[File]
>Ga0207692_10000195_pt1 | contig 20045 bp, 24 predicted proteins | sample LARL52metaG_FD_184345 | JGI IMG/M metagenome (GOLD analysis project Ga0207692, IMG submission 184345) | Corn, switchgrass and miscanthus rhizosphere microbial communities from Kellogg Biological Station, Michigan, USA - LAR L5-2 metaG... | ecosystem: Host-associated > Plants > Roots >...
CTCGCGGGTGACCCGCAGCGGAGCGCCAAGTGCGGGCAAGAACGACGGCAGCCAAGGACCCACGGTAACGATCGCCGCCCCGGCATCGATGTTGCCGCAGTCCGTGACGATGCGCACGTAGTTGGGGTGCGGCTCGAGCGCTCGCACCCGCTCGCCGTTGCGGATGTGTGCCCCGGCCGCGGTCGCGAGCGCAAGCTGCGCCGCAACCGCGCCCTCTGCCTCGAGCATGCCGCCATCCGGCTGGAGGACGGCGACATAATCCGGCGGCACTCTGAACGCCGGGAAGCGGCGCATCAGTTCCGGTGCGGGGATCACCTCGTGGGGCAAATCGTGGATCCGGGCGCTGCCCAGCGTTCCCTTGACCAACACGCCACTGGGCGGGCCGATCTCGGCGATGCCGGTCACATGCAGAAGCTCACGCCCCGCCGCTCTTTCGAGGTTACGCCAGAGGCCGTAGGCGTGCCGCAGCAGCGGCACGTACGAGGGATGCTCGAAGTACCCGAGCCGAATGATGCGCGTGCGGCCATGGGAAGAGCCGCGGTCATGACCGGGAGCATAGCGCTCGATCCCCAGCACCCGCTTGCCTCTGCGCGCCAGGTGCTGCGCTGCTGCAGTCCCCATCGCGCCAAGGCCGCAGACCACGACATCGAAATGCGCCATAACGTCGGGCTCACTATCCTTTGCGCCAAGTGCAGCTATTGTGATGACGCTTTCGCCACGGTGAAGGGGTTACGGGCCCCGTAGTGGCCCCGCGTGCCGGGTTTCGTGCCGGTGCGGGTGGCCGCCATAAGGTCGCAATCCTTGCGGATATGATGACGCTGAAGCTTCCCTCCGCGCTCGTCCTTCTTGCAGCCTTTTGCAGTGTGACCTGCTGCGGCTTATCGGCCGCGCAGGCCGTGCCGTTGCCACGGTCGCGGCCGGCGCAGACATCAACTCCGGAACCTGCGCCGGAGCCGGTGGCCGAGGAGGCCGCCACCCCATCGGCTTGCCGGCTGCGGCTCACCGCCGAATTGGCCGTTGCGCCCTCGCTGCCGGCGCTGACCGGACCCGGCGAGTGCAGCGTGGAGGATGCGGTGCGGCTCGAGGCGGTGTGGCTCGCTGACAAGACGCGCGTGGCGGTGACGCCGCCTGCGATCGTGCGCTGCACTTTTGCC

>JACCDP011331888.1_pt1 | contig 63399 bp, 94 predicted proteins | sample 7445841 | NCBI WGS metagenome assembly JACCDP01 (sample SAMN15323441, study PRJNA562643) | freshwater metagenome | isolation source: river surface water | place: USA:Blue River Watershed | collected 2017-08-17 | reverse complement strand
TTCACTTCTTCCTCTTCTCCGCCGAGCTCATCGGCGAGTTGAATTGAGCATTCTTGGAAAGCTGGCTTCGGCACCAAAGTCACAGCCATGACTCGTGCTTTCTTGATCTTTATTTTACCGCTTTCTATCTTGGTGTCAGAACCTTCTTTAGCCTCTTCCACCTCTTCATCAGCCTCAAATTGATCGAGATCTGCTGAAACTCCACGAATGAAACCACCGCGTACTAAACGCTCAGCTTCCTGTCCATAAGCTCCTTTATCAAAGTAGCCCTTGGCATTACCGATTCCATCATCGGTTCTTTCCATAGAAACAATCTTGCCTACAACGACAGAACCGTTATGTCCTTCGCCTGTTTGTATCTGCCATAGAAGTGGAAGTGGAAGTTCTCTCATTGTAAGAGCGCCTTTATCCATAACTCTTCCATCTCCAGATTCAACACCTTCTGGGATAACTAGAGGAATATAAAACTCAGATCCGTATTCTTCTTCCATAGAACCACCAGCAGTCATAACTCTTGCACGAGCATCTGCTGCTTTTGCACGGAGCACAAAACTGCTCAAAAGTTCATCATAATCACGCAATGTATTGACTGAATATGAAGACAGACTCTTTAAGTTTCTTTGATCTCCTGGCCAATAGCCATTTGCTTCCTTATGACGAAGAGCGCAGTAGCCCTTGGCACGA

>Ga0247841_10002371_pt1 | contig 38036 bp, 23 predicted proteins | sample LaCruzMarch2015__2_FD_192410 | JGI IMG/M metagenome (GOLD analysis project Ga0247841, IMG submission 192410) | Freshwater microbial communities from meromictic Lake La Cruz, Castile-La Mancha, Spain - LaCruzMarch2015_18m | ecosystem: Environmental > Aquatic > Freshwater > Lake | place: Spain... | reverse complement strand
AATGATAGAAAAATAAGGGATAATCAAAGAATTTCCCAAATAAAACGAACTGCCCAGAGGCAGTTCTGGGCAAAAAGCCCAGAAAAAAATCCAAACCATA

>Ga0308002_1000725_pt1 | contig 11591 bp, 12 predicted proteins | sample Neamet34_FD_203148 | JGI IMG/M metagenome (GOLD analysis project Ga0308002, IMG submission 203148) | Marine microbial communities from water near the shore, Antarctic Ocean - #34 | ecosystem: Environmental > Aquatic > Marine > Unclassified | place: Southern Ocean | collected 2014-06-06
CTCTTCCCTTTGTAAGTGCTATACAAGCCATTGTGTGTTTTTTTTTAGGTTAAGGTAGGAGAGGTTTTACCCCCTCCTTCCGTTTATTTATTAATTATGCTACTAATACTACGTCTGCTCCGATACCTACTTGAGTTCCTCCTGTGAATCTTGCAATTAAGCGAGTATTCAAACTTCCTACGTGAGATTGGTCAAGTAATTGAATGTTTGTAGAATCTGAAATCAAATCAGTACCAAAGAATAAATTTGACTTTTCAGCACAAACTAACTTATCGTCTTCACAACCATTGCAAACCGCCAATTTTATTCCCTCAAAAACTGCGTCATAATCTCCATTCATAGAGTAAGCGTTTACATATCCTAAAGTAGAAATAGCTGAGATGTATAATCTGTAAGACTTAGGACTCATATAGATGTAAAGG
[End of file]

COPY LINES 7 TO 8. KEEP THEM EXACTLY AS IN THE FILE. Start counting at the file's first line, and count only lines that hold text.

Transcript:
>Ga0308002_1000725_pt1 | contig 11591 bp, 12 predicted proteins | sample Neamet34_FD_203148 | JGI IMG/M metagenome (GOLD analysis project Ga0308002, IMG submission 203148) | Marine microbial communities from water near the shore, Antarctic Ocean - #34 | ecosystem: Environmental > Aquatic > Marine > Unclassified | place: Southern Ocean | collected 2014-06-06
CTCTTCCCTTTGTAAGTGCTATACAAGCCATTGTGTGTTTTTTTTTAGGTTAAGGTAGGAGAGGTTTTACCCCCTCCTTCCGTTTATTTATTAATTATGCTACTAATACTACGTCTGCTCCGATACCTACTTGAGTTCCTCCTGTGAATCTTGCAATTAAGCGAGTATTCAAACTTCCTACGTGAGATTGGTCAAGTAATTGAATGTTTGTAGAATCTGAAATCAAATCAGTACCAAAGAATAAATTTGACTTTTCAGCACAAACTAACTTATCGTCTTCACAACCATTGCAAACCGCCAATTTTATTCCCTCAAAAACTGCGTCATAATCTCCATTCATAGAGTAAGCGTTTACATATCCTAAAGTAGAAATAGCTGAGATGTATAATCTGTAAGACTTAGGACTCATATAGATGTAAAGG